Megan Healy: I think that’s true, and I think that’s another place of like a call to action for for the men that would have been the perfect example where if another guy had approached him after the fact and said hey, I think if maybe we had asked some more questions that might have gone a little bit differently. I think those kind of interventions are really are really important.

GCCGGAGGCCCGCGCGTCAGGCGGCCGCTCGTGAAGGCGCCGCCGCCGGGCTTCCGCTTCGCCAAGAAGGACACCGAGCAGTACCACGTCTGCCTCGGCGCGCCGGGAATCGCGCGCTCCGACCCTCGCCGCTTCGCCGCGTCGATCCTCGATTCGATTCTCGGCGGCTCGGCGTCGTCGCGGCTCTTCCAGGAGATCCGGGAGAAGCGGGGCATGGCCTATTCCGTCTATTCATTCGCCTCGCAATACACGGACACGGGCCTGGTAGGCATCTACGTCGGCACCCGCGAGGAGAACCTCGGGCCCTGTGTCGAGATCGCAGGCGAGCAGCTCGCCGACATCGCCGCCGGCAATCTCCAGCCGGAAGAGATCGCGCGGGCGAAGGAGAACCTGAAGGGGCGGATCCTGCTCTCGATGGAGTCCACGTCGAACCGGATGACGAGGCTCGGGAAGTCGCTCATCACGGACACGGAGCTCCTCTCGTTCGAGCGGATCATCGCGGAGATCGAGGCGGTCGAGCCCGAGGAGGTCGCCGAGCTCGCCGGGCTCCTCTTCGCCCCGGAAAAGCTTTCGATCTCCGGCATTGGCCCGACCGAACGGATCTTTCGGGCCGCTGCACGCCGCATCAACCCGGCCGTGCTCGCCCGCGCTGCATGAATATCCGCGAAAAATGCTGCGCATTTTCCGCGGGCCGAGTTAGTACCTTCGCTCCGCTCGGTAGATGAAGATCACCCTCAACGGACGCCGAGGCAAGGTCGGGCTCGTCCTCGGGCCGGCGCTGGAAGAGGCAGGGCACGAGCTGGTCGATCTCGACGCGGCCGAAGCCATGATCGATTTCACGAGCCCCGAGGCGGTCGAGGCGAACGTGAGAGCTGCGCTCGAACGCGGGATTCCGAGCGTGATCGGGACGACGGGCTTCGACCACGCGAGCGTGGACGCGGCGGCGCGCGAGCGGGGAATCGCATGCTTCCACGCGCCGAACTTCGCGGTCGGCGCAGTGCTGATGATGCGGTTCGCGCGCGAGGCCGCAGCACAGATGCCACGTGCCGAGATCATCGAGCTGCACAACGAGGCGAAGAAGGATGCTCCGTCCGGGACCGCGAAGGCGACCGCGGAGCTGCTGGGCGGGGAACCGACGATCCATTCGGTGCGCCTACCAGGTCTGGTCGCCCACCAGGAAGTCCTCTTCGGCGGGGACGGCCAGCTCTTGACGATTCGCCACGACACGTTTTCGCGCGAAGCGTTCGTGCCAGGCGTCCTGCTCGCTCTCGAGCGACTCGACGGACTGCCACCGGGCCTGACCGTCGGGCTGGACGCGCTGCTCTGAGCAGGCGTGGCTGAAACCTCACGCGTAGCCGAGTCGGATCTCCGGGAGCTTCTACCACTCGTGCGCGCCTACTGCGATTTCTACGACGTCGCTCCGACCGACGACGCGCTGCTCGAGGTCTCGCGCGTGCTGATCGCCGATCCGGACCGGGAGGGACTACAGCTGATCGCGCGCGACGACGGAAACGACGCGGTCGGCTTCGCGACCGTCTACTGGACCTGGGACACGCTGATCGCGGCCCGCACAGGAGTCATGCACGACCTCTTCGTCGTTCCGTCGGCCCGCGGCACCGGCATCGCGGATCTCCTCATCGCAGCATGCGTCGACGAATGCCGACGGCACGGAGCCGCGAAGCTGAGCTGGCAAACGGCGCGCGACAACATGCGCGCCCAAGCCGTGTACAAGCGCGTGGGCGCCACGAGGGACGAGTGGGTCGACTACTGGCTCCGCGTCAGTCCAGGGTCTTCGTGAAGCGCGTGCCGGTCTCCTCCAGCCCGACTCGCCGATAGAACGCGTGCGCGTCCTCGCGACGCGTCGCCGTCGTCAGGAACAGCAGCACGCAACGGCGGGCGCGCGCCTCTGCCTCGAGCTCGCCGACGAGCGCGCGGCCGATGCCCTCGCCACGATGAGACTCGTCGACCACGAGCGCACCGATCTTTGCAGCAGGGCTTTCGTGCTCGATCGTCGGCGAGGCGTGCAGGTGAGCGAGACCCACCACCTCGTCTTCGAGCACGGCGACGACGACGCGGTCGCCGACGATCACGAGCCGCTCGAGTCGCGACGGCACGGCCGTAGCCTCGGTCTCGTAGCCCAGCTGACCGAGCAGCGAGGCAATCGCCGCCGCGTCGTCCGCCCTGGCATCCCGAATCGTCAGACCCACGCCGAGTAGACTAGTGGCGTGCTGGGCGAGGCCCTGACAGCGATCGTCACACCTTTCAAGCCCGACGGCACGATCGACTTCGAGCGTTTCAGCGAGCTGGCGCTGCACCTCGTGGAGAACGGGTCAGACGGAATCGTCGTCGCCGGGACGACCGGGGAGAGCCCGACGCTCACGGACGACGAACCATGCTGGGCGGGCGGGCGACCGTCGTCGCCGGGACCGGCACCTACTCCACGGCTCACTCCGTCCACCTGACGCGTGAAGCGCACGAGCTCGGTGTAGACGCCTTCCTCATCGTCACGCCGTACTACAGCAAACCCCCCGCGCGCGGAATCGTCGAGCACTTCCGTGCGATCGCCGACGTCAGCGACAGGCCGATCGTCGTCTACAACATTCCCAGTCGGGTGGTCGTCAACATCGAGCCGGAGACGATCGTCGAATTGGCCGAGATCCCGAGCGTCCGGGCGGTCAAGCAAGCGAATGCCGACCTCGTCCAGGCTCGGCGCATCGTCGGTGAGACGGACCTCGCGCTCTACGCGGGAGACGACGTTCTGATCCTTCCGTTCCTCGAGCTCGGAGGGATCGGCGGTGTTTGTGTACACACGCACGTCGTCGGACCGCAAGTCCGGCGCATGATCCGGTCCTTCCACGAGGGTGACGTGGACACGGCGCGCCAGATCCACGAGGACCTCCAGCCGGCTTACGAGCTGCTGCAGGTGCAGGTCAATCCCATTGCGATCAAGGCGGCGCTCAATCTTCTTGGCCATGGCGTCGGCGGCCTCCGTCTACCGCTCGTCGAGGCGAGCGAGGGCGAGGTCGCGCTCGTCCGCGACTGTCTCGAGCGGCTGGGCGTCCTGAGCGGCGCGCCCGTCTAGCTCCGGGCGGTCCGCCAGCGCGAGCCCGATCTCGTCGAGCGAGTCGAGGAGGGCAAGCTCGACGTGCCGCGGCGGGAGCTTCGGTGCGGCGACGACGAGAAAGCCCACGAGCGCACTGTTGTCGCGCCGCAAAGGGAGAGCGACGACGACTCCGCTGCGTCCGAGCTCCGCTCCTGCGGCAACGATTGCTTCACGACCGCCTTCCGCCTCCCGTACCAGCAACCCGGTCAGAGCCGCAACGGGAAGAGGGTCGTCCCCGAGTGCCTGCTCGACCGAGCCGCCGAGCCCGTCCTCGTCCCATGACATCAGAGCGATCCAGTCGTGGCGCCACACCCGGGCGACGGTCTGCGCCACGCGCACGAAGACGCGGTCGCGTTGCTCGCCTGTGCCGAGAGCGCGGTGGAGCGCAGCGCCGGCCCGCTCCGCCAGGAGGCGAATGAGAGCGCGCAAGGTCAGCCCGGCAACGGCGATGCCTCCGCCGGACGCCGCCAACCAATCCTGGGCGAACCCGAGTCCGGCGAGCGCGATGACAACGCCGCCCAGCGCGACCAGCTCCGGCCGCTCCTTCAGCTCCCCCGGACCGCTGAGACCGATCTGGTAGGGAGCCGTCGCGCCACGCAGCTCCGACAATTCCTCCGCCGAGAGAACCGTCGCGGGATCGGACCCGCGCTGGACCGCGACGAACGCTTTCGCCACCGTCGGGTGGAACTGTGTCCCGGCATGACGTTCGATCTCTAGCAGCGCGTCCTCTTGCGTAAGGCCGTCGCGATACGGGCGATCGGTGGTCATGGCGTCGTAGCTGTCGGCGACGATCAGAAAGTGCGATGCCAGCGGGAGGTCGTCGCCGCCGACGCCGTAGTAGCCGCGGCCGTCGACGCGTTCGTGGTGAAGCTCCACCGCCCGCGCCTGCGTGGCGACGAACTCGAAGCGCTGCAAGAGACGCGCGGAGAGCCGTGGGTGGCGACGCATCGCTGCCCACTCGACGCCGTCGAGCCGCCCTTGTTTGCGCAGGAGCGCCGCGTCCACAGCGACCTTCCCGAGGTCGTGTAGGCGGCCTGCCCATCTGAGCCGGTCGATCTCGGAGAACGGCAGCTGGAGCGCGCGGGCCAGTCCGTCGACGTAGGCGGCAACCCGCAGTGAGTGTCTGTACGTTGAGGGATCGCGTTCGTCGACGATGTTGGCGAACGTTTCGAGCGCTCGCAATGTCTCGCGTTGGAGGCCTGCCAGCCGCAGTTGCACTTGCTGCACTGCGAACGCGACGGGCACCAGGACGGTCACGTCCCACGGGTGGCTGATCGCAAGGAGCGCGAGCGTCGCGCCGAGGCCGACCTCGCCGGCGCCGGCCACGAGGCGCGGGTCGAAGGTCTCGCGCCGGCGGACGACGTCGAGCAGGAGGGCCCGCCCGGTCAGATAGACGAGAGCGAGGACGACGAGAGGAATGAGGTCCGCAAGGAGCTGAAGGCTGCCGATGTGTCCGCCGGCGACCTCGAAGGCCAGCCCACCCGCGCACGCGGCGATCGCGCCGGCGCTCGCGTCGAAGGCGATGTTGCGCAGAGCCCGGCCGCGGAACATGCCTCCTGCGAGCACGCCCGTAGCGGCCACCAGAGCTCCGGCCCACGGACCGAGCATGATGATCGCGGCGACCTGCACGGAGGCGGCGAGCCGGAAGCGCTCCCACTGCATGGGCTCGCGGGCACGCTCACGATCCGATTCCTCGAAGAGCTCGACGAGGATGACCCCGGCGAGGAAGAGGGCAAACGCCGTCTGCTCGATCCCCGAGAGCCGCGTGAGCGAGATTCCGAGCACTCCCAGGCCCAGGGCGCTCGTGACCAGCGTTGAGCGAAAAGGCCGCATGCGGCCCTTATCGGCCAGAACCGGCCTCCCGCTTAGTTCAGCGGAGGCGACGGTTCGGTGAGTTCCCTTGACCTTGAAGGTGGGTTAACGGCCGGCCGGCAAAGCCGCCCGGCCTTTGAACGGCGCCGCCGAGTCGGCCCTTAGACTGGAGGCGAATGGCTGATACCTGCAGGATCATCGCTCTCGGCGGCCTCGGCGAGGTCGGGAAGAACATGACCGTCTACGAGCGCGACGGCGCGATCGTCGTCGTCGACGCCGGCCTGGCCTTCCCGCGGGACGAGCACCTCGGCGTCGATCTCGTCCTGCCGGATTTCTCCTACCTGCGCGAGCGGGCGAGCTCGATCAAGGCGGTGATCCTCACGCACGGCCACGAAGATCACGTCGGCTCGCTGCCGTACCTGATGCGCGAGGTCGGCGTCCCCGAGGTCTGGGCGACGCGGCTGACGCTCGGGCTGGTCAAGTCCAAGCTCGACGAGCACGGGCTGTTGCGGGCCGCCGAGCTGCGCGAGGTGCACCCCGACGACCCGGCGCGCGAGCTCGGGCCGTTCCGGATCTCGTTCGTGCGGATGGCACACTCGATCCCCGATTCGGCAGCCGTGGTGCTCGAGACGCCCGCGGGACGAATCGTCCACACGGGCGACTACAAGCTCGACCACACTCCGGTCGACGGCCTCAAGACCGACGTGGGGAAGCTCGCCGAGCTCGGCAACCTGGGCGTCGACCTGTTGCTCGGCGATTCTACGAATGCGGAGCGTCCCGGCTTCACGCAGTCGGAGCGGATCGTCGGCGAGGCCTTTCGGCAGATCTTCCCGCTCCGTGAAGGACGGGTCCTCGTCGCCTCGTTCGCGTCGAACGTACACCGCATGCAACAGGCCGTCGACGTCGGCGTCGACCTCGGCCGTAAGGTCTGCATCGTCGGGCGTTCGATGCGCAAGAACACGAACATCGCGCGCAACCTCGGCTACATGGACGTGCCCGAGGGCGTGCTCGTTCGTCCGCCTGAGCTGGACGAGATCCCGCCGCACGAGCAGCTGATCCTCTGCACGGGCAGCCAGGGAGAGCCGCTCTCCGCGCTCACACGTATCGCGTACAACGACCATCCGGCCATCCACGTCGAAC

Jason Hine: That makes sense that that’s a thank you for highlighting that as well. If you see someone putting their shoe in their mouth or digging themselves a hole through rapid pressured speech, nervous conversation and lack of insight, taking them aside and saying this seems like an opportunity to listen rather than speak, and getting more perspective, that’s a great tool to use with our colleagues. And now a little bit of a transition in sort of topic matter. But one thing that I find challenging in this realm is our ability as men to discuss sort of this conversation and obviously this topic matter with coworkers without putting anyone else into an uncomfortable position. Right to ask a female colleague to point out when I’m being sexist is inappropriate. It puts the illness on the female and it’s just incredibly awkward, so that’s not a viable option. So how can men start to approach gender inequity issues with colleagues without sort of falling into that trap?